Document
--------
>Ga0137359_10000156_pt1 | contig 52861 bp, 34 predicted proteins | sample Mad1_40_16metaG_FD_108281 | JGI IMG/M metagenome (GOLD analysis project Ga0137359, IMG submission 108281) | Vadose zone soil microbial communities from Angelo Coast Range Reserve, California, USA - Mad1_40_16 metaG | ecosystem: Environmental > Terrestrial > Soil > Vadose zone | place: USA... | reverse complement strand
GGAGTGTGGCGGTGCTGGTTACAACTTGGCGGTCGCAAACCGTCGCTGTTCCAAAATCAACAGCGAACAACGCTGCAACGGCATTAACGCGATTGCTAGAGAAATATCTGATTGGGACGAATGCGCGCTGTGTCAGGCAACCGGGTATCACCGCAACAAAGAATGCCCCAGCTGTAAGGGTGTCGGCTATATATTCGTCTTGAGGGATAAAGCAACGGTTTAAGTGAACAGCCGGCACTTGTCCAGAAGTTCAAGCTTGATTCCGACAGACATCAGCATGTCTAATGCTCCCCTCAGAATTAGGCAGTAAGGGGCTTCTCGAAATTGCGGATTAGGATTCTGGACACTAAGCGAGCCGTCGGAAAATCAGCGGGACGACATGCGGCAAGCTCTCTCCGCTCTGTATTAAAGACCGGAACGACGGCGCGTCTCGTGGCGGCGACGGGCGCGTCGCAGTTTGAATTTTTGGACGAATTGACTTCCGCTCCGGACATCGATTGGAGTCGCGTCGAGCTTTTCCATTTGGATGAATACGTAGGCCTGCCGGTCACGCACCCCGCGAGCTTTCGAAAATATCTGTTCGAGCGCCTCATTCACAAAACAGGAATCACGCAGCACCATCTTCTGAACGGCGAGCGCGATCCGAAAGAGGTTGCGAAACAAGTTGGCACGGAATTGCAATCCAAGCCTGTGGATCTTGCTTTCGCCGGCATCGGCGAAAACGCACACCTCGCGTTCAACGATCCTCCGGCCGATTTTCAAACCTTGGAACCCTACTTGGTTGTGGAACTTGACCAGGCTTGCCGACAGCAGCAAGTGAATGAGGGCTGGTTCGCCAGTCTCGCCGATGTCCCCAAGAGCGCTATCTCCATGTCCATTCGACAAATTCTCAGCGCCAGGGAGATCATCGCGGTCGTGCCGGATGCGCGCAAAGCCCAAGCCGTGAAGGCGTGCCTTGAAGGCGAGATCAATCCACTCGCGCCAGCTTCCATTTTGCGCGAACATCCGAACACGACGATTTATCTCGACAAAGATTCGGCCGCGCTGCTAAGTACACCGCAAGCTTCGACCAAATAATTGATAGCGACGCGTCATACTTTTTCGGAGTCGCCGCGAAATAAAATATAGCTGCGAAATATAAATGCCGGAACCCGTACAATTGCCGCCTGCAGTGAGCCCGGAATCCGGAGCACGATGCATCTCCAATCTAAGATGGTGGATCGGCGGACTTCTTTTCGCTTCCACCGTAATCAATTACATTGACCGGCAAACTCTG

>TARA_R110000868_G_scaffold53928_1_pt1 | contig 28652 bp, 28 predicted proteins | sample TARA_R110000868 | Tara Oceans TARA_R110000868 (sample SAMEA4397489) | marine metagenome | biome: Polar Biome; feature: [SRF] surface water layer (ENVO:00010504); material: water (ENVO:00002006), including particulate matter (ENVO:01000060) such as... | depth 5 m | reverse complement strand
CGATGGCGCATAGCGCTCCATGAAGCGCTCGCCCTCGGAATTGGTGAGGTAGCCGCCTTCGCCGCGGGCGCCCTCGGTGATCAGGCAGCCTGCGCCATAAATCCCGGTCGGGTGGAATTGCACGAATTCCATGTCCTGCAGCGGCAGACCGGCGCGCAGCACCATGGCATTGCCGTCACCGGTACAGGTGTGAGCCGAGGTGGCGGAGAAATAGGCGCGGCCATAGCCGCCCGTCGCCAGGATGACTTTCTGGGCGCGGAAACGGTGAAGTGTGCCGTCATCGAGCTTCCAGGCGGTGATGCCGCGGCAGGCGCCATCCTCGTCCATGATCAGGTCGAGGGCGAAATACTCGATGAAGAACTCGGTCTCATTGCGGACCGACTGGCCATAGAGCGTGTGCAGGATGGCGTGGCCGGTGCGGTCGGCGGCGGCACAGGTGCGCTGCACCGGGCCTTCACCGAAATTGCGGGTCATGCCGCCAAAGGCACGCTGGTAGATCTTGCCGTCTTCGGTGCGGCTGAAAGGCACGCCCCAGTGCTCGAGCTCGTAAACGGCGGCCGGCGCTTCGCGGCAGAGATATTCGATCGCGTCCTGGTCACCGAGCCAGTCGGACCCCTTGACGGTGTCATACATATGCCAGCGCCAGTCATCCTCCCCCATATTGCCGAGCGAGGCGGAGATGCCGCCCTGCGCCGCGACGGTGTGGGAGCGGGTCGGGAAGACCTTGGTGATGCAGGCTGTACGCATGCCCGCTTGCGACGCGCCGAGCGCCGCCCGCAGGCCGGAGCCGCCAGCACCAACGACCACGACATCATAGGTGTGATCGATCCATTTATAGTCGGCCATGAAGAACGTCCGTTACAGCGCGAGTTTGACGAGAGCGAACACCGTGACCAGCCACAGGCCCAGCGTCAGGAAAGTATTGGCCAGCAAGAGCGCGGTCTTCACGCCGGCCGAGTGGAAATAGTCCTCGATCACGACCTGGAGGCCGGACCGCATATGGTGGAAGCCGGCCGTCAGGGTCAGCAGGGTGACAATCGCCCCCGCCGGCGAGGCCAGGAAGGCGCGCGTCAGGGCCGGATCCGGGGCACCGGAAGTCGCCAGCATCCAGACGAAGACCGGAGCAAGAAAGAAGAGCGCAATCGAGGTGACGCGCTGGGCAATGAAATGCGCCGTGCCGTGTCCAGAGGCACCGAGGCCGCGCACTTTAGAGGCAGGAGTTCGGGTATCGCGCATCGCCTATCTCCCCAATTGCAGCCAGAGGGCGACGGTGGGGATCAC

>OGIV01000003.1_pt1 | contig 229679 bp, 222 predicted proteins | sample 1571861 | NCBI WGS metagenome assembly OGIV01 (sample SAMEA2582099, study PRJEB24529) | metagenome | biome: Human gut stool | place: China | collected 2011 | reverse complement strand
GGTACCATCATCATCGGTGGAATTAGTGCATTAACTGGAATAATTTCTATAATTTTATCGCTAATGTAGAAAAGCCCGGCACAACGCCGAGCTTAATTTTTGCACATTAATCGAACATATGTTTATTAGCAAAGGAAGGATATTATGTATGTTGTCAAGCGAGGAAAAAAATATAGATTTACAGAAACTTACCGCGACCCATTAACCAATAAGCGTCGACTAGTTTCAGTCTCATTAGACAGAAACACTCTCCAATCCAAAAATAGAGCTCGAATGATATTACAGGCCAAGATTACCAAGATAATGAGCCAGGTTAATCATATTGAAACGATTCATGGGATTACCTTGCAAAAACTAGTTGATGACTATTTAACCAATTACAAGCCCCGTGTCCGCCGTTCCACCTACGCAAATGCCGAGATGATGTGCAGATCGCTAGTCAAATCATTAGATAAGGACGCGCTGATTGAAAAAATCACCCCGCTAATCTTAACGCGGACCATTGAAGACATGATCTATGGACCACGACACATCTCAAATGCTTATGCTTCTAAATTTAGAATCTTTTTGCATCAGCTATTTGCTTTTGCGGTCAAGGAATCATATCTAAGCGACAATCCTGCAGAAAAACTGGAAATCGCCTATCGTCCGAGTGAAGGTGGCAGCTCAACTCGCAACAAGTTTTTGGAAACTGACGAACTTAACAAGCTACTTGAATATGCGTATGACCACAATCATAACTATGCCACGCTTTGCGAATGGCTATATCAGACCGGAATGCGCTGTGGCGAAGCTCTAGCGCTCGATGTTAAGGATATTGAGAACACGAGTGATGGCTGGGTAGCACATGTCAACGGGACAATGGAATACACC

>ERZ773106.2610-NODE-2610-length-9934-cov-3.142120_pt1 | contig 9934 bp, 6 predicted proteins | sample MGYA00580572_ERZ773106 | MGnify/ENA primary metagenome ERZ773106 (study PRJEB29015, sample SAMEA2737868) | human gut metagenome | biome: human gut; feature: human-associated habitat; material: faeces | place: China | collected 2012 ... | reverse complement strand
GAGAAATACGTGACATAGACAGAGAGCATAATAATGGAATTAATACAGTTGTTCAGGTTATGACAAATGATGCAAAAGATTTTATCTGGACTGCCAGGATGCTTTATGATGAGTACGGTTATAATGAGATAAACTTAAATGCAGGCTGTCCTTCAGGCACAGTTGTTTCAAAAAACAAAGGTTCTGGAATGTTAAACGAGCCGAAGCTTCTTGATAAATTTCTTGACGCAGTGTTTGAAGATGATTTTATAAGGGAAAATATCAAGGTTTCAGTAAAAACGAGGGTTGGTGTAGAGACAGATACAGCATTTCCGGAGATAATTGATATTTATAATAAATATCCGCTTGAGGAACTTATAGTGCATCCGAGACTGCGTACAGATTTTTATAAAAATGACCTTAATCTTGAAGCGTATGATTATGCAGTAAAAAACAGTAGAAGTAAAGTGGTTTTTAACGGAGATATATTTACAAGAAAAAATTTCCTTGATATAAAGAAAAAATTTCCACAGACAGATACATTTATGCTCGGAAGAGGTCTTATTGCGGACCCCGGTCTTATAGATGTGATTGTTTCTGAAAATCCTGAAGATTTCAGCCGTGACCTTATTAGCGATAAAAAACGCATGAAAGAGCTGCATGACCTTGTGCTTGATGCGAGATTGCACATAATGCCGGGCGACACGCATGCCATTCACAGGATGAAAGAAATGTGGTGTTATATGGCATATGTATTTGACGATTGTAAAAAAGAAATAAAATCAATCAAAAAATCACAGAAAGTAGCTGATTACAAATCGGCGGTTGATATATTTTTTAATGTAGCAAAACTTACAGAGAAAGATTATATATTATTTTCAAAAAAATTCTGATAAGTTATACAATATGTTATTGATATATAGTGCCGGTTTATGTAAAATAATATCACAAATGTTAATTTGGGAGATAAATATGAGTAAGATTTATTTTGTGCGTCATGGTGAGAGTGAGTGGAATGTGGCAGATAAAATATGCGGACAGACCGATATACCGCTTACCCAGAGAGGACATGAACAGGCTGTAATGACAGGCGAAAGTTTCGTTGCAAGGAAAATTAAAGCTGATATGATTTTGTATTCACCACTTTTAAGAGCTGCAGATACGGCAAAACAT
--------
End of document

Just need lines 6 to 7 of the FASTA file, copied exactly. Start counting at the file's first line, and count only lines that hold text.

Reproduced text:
GGTACCATCATCATCGGTGGAATTAGTGCATTAACTGGAATAATTTCTATAATTTTATCGCTAATGTAGAAAAGCCCGGCACAACGCCGAGCTTAATTTTTGCACATTAATCGAACATATGTTTATTAGCAAAGGAAGGATATTATGTATGTTGTCAAGCGAGGAAAAAAATATAGATTTACAGAAACTTACCGCGACCCATTAACCAATAAGCGTCGACTAGTTTCAGTCTCATTAGACAGAAACACTCTCCAATCCAAAAATAGAGCTCGAATGATATTACAGGCCAAGATTACCAAGATAATGAGCCAGGTTAATCATATTGAAACGATTCATGGGATTACCTTGCAAAAACTAGTTGATGACTATTTAACCAATTACAAGCCCCGTGTCCGCCGTTCCACCTACGCAAATGCCGAGATGATGTGCAGATCGCTAGTCAAATCATTAGATAAGGACGCGCTGATTGAAAAAATCACCCCGCTAATCTTAACGCGGACCATTGAAGACATGATCTATGGACCACGACACATCTCAAATGCTTATGCTTCTAAATTTAGAATCTTTTTGCATCAGCTATTTGCTTTTGCGGTCAAGGAATCATATCTAAGCGACAATCCTGCAGAAAAACTGGAAATCGCCTATCGTCCGAGTGAAGGTGGCAGCTCAACTCGCAACAAGTTTTTGGAAACTGACGAACTTAACAAGCTACTTGAATATGCGTATGACCACAATCATAACTATGCCACGCTTTGCGAATGGCTATATCAGACCGGAATGCGCTGTGGCGAAGCTCTAGCGCTCGATGTTAAGGATATTGAGAACACGAGTGATGGCTGGGTAGCACATGTCAACGGGACAATGGAATACACC

>ERZ773106.2610-NODE-2610-length-9934-cov-3.142120_pt1 | contig 9934 bp, 6 predicted proteins | sample MGYA00580572_ERZ773106 | MGnify/ENA primary metagenome ERZ773106 (study PRJEB29015, sample SAMEA2737868) | human gut metagenome | biome: human gut; feature: human-associated habitat; material: faeces | place: China | collected 2012 ... | reverse complement strand